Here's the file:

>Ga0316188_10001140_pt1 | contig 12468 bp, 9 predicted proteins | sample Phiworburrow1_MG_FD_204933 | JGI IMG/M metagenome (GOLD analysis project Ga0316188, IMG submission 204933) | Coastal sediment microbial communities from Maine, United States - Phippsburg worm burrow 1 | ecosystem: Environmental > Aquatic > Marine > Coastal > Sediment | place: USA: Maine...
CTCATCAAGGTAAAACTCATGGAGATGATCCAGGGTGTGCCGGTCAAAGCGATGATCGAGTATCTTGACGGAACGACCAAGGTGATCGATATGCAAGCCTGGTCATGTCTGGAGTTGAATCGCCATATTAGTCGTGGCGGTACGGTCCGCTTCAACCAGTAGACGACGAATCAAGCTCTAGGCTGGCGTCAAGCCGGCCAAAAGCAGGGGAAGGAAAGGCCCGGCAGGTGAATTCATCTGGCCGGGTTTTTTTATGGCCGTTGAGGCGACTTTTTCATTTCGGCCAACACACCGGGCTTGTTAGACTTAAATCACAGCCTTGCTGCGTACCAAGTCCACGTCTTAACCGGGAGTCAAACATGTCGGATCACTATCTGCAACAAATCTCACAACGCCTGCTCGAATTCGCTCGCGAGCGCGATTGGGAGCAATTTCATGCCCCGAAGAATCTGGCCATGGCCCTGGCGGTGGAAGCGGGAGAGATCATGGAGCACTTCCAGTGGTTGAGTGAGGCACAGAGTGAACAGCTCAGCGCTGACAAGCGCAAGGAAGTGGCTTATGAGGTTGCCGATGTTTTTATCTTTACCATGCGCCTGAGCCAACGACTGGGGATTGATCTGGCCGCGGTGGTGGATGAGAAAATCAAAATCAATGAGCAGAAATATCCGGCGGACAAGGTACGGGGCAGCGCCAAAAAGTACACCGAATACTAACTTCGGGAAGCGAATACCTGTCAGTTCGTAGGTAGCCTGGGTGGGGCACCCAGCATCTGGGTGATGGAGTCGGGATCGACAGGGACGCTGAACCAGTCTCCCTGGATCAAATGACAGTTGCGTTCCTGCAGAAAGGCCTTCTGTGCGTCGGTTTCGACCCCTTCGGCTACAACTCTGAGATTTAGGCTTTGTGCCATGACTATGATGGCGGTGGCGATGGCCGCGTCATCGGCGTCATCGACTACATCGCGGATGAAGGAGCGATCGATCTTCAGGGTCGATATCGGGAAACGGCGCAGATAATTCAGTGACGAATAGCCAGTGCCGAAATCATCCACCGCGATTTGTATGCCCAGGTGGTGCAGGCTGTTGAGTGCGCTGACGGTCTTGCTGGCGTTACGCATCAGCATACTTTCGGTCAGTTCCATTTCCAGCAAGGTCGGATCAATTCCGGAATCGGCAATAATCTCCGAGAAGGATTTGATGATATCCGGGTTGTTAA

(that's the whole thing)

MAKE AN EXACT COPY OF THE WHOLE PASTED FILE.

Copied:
>Ga0316188_10001140_pt1 | contig 12468 bp, 9 predicted proteins | sample Phiworburrow1_MG_FD_204933 | JGI IMG/M metagenome (GOLD analysis project Ga0316188, IMG submission 204933) | Coastal sediment microbial communities from Maine, United States - Phippsburg worm burrow 1 | ecosystem: Environmental > Aquatic > Marine > Coastal > Sediment | place: USA: Maine...
CTCATCAAGGTAAAACTCATGGAGATGATCCAGGGTGTGCCGGTCAAAGCGATGATCGAGTATCTTGACGGAACGACCAAGGTGATCGATATGCAAGCCTGGTCATGTCTGGAGTTGAATCGCCATATTAGTCGTGGCGGTACGGTCCGCTTCAACCAGTAGACGACGAATCAAGCTCTAGGCTGGCGTCAAGCCGGCCAAAAGCAGGGGAAGGAAAGGCCCGGCAGGTGAATTCATCTGGCCGGGTTTTTTTATGGCCGTTGAGGCGACTTTTTCATTTCGGCCAACACACCGGGCTTGTTAGACTTAAATCACAGCCTTGCTGCGTACCAAGTCCACGTCTTAACCGGGAGTCAAACATGTCGGATCACTATCTGCAACAAATCTCACAACGCCTGCTCGAATTCGCTCGCGAGCGCGATTGGGAGCAATTTCATGCCCCGAAGAATCTGGCCATGGCCCTGGCGGTGGAAGCGGGAGAGATCATGGAGCACTTCCAGTGGTTGAGTGAGGCACAGAGTGAACAGCTCAGCGCTGACAAGCGCAAGGAAGTGGCTTATGAGGTTGCCGATGTTTTTATCTTTACCATGCGCCTGAGCCAACGACTGGGGATTGATCTGGCCGCGGTGGTGGATGAGAAAATCAAAATCAATGAGCAGAAATATCCGGCGGACAAGGTACGGGGCAGCGCCAAAAAGTACACCGAATACTAACTTCGGGAAGCGAATACCTGTCAGTTCGTAGGTAGCCTGGGTGGGGCACCCAGCATCTGGGTGATGGAGTCGGGATCGACAGGGACGCTGAACCAGTCTCCCTGGATCAAATGACAGTTGCGTTCCTGCAGAAAGGCCTTCTGTGCGTCGGTTTCGACCCCTTCGGCTACAACTCTGAGATTTAGGCTTTGTGCCATGACTATGATGGCGGTGGCGATGGCCGCGTCATCGGCGTCATCGACTACATCGCGGATGAAGGAGCGATCGATCTTCAGGGTCGATATCGGGAAACGGCGCAGATAATTCAGTGACGAATAGCCAGTGCCGAAATCATCCACCGCGATTTGTATGCCCAGGTGGTGCAGGCTGTTGAGTGCGCTGACGGTCTTGCTGGCGTTACGCATCAGCATACTTTCGGTCAGTTCCATTTCCAGCAAGGTCGGATCAATTCCGGAATCGGCAATAATCTCCGAGAAGGATTTGATGATATCCGGGTTGTTAA